SITP’s top three wines of the tasting in the white, red and rosé category were Fratelli Chardonnay, Grover Cabernet Sauvignon and Sula Zinfandel. The surprise of the evening was a new kid on the block, KRSMA, which scored very high in the Sauvignon Blanc and the Cabernet Sauvignon flights. The objective of this tasting was to identify the best Indian wines so that consumers can make an informed choice.
Unlike the Sommelier India Wine Competition 2009, (www.siwc.in) which was the first ever wine competition for Indians by Indians, this was not a Competition but a special session of the Sommelier India Tasting Panel (SITP). The Panel meets regularly to taste wines and make recommendations for the benefit of the consumer.
As the buzz about The Great Indian Wine Tasting spread, Sommelier India was inundated with requests from winemakers for their wines to be included in the tasting. Eight of the country’s foremost producers, including one whose wines are not yet on the market, participated.
Wines continued to arrive till the very end but unfortunately some were too late. Three producers’ wines could not be tasted because of logistical reasons. Each producer was asked to provide a minimum of two and a maximum of four of their best wines for the tasting.
Members of the SITP spent more than four hours assessing 31 Indian wines from the major wine producers in India. The tasting was conducted blind which means the bottles were masked and the names of the wines were only revealed after the tasting.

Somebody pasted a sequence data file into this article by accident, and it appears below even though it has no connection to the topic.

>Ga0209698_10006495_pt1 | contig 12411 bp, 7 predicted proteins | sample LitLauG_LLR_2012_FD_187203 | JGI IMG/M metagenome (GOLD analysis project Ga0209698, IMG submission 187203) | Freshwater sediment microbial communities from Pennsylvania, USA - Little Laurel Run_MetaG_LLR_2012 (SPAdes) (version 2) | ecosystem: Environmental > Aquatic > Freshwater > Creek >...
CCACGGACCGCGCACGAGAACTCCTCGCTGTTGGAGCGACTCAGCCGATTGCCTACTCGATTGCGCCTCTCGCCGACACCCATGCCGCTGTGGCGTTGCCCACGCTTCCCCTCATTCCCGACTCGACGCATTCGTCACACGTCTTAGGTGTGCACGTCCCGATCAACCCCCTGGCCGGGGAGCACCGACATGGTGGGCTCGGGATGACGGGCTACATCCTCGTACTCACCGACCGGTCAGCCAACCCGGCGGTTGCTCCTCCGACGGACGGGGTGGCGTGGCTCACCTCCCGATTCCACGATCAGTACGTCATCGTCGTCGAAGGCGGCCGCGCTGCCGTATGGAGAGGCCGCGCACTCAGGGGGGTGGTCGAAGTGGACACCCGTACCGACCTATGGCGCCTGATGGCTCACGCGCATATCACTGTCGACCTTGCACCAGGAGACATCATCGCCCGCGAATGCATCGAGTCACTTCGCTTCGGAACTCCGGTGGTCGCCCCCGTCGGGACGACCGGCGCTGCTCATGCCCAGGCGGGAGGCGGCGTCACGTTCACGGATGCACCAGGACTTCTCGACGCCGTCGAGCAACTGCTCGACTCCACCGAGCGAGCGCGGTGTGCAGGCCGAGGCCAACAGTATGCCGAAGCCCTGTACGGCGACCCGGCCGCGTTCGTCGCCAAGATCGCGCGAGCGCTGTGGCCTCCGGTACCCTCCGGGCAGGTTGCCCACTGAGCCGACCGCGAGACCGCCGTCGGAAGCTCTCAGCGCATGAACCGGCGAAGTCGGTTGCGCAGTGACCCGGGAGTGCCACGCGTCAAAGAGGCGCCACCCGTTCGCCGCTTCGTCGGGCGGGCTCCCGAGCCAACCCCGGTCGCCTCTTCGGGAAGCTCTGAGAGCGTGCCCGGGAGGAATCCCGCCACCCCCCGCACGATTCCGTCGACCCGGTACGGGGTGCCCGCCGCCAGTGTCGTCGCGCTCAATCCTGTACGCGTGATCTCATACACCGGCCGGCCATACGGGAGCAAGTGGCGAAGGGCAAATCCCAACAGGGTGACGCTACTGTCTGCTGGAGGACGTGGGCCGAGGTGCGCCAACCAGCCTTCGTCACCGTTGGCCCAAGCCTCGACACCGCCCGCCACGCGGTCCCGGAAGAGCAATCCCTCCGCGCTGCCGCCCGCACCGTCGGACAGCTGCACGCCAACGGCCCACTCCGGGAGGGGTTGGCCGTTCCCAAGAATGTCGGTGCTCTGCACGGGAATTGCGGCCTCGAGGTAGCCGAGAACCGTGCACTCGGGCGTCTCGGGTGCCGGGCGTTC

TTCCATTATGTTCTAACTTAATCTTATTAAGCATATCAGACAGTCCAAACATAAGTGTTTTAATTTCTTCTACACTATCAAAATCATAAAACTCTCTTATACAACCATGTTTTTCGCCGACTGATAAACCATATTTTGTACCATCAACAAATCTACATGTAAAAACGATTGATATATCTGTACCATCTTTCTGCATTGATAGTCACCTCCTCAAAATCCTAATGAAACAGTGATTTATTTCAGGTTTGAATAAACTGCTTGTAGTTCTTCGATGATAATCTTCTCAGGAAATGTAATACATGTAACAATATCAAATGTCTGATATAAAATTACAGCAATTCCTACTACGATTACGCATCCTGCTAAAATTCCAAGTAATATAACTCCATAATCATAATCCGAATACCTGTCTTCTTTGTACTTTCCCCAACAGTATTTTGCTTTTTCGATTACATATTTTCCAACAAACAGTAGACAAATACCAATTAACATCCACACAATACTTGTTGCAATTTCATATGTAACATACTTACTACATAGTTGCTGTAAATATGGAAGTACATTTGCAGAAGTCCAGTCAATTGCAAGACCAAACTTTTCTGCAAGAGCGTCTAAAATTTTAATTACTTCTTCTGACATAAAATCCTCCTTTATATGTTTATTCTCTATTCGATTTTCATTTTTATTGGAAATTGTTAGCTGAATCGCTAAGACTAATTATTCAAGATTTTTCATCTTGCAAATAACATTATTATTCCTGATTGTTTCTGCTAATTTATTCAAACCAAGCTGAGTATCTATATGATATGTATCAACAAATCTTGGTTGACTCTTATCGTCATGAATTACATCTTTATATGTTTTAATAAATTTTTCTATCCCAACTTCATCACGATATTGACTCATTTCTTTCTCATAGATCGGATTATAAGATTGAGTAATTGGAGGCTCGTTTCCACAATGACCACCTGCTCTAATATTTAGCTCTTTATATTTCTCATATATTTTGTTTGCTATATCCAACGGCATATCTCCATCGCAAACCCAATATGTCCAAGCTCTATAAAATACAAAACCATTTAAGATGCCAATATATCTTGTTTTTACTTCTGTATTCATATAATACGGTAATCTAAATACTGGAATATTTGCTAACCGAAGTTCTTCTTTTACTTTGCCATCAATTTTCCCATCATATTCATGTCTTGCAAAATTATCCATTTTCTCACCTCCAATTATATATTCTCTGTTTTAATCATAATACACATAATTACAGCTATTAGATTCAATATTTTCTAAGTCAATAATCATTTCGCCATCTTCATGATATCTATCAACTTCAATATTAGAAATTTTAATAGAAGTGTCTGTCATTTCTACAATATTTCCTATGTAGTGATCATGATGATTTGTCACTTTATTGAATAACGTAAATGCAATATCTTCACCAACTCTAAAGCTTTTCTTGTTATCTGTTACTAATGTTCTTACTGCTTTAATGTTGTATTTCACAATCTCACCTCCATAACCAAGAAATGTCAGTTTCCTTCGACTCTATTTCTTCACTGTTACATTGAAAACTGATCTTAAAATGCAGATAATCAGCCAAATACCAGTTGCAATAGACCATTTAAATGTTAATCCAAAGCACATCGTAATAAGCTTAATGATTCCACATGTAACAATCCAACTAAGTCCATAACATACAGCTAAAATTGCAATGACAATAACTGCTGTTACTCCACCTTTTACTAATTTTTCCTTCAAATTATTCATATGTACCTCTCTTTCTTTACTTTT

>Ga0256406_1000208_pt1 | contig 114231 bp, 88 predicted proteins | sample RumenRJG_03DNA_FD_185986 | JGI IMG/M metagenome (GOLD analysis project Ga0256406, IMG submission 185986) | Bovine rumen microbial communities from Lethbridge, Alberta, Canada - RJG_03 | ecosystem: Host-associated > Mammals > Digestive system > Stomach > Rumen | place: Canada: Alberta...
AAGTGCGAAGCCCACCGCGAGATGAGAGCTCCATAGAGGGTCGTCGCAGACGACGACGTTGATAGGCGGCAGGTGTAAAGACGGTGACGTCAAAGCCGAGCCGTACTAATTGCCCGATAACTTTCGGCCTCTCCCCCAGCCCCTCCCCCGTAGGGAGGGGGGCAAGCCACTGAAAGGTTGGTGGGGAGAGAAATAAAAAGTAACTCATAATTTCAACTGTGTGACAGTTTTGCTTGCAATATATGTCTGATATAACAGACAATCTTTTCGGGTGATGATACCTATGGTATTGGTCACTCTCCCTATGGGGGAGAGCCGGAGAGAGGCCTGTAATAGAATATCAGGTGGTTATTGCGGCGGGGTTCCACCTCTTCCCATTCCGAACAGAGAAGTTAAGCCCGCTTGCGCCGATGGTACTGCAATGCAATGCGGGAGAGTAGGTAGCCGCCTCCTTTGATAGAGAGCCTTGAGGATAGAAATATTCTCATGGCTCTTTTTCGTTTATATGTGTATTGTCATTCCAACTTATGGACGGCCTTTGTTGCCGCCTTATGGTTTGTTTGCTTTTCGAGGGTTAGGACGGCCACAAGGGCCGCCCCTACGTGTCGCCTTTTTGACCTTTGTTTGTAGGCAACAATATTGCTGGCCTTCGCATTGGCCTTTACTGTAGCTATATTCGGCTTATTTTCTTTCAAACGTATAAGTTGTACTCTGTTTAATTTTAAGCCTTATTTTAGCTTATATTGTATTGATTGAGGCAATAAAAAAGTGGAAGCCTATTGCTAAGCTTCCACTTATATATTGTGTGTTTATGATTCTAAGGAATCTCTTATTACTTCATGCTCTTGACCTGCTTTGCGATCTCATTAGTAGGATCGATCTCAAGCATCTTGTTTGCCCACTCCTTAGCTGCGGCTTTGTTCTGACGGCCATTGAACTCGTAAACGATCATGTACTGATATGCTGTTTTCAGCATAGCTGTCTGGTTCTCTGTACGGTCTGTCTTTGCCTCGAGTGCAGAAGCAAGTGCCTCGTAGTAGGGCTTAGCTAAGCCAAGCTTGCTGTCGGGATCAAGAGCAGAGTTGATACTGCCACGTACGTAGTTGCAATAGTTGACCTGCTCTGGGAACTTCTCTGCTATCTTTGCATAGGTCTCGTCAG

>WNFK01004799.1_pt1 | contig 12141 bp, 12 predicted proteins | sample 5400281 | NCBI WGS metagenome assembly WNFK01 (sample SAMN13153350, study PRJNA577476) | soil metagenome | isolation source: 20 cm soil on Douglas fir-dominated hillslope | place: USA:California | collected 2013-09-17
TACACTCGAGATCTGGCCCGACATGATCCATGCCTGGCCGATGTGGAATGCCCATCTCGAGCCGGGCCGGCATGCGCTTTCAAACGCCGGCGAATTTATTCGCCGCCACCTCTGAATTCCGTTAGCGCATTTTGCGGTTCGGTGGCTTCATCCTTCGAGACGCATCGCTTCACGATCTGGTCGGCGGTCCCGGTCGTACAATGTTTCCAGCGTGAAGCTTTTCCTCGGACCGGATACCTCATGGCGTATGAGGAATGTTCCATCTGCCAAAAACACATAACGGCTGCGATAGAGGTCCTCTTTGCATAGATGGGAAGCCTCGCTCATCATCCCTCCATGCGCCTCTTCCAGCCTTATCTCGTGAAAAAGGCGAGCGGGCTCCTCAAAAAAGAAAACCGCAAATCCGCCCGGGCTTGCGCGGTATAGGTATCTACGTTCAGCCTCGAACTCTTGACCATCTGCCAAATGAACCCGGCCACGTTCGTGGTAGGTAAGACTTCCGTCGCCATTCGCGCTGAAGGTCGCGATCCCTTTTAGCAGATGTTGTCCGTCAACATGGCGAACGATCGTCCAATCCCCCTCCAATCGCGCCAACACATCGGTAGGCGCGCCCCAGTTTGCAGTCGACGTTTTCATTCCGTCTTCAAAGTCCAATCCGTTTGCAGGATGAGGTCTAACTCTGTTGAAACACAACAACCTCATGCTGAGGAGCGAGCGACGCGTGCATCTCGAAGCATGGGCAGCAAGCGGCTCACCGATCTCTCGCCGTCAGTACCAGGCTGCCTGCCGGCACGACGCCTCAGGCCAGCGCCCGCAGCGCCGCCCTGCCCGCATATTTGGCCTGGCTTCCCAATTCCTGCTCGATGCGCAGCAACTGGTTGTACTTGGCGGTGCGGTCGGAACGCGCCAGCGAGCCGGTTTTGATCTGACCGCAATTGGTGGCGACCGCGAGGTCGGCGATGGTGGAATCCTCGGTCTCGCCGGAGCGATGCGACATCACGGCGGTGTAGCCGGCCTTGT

Before the tasting began, the sommeliers had a discussion on whether the wines should be tasted keeping “Indian” wines in mind or whether it should be done irrespective of origin, on the basis of how true the wine is to its typicity. It was agreed to go with the latter suggestion.
At the end of a long session of sniffing, swirling and spitting wine, the overall impression formed by the tasters was that Indian white wines were close to international standards but the reds fell a little short. However, the Panel was impressed with the quality of Indian rosés.
A major issue that needs to be addressed according to the SITP is wine storage. One or two wines showed signs of heat damage which is endemic in India as people (retailers and distributors included) do not store the wines as they should.
The Sommelier India Tasting Panel consists of some of the best palates in the country. Chairing the tasting was Reva K Singh, editor and publisher of Sommelier India. The other members, in no particular order were, Rukn Luthra, MD, Remy Cointreau India, Delhi; Craig Wedge, COO, Fine Wines & More, Mumbai; Harshal Shah, Sydney based consultant sommelier, writer and MW student; Marketa Sitarova, head sommelier at Taj Mahal Hotel, New Delhi; Gagan Sharma, sommelier, writer & wine educator, Delhi; Magandeep Singh, sommelier, writer and entrepreneur, Wi-Not Beverage Solutions, Pvt Ltd, New Delhi; and Gaurav Anand, sommelier, blogger & owner of Wine Forays, Delhi.
Apart from their professional credentials, members of the tasting panel have
the distinction of being regular contributors to Sommelier India Wine Magazine.
“The Great Indian Wine Tasting was a triumph for the Indian wine consumer,” said Reva K. Singh. “The results clearly indicated that the Indian wine industry is headed in the right direction.”
The fact that The Great Indian Wine Tasting was successful is due in no small measure to the unstinted support we received from The Claridges Hotel, New Delhi. The arrangements were flawless – the stemware was appropriate, the glasses were removed quietly and deftly and the wines appeared on cue, chilled at the ideal temperature.
Reva K. Singh and The SI Tasting Panel acknowledges the professionalism displayed and thanks the Regional GM, Oliver C. Martin and his team, F&B Director, Tarun Seth, Priyanka Singh, Senate Private Dining Room in-charge, and Ankush Gupta, Restaurant Manager at Sevilla, where we dined after the tasting.